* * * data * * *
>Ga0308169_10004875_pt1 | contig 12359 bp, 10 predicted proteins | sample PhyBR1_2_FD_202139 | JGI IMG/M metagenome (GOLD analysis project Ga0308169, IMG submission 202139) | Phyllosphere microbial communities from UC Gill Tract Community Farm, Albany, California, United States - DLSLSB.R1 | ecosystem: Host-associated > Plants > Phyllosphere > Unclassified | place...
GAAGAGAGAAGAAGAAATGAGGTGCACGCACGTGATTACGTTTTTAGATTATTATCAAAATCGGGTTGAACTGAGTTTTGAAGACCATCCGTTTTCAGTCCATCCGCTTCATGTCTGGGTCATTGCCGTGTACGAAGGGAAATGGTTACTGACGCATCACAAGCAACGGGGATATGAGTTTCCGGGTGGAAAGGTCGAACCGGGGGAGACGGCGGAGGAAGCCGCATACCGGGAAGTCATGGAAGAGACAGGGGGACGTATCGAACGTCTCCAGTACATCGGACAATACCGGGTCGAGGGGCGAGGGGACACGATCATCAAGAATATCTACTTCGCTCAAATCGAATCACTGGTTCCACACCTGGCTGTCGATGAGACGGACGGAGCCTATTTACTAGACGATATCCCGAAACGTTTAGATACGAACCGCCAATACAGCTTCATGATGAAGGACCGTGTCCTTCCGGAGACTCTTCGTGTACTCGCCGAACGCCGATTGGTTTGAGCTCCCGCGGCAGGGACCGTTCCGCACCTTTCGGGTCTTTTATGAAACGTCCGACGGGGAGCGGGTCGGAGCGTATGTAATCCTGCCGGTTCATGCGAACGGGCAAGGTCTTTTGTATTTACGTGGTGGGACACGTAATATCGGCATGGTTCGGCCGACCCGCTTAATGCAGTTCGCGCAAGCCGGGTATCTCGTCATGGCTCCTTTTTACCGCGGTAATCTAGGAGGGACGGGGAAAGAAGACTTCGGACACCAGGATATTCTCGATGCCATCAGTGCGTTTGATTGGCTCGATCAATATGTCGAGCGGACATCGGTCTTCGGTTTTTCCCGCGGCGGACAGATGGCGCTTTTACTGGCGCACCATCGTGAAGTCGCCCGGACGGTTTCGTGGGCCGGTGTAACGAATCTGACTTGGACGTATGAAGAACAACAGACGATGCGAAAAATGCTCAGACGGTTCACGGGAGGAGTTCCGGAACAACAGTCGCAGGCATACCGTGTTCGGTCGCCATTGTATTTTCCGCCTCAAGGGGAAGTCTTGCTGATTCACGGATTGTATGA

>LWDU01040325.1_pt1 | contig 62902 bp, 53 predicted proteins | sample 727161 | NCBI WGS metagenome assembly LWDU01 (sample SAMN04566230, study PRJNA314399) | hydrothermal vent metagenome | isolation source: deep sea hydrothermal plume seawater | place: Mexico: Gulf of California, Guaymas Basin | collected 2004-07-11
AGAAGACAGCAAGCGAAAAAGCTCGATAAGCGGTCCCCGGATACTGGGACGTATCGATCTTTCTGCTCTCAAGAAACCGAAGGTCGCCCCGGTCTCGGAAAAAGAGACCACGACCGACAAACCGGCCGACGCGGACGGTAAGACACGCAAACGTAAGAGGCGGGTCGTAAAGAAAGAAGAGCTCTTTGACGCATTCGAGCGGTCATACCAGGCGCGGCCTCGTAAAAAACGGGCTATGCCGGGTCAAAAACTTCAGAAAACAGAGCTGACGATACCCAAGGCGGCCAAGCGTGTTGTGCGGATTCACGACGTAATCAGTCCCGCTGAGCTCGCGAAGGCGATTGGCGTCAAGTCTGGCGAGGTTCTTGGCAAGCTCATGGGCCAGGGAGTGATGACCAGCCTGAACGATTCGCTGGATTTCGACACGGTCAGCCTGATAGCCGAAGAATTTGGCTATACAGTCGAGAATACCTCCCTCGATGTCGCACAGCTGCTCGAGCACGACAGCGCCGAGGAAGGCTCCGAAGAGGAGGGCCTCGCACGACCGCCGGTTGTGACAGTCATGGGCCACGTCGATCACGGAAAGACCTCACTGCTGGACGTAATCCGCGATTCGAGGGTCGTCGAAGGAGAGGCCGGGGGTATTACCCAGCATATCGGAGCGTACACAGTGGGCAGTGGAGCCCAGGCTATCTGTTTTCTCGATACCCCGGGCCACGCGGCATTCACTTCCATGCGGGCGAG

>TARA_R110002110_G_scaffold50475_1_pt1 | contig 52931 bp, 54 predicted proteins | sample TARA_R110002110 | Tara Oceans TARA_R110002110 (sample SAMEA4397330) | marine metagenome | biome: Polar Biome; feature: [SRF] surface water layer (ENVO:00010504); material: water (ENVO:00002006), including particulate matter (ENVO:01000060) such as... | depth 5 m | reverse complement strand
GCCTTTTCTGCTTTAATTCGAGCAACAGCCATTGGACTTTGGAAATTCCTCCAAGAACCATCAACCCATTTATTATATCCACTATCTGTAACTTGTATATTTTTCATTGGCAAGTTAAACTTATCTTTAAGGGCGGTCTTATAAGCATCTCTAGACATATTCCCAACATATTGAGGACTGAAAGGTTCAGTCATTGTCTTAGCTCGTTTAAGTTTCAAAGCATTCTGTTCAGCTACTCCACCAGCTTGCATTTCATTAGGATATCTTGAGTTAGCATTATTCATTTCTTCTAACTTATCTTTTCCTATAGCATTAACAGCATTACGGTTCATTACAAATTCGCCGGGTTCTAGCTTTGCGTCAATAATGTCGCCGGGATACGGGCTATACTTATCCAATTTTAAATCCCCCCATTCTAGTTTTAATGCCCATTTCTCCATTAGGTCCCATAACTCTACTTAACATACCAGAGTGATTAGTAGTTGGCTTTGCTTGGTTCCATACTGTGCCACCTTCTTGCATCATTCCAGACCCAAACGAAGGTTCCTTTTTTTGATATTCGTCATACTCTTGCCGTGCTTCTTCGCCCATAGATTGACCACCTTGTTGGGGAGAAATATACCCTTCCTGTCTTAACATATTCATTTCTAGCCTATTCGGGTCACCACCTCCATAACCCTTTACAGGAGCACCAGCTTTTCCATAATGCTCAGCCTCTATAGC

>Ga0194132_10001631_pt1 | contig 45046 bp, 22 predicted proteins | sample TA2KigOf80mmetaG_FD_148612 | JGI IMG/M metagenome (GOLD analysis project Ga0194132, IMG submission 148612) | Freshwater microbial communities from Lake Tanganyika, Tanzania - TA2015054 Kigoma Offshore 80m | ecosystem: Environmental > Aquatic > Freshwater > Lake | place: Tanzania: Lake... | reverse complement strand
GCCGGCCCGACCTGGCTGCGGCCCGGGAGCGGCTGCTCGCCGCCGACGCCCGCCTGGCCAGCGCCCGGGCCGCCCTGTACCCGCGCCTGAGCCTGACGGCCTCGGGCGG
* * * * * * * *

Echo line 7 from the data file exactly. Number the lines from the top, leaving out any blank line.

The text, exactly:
>Ga0194132_10001631_pt1 | contig 45046 bp, 22 predicted proteins | sample TA2KigOf80mmetaG_FD_148612 | JGI IMG/M metagenome (GOLD analysis project Ga0194132, IMG submission 148612) | Freshwater microbial communities from Lake Tanganyika, Tanzania - TA2015054 Kigoma Offshore 80m | ecosystem: Environmental > Aquatic > Freshwater > Lake | place: Tanzania: Lake... | reverse complement strand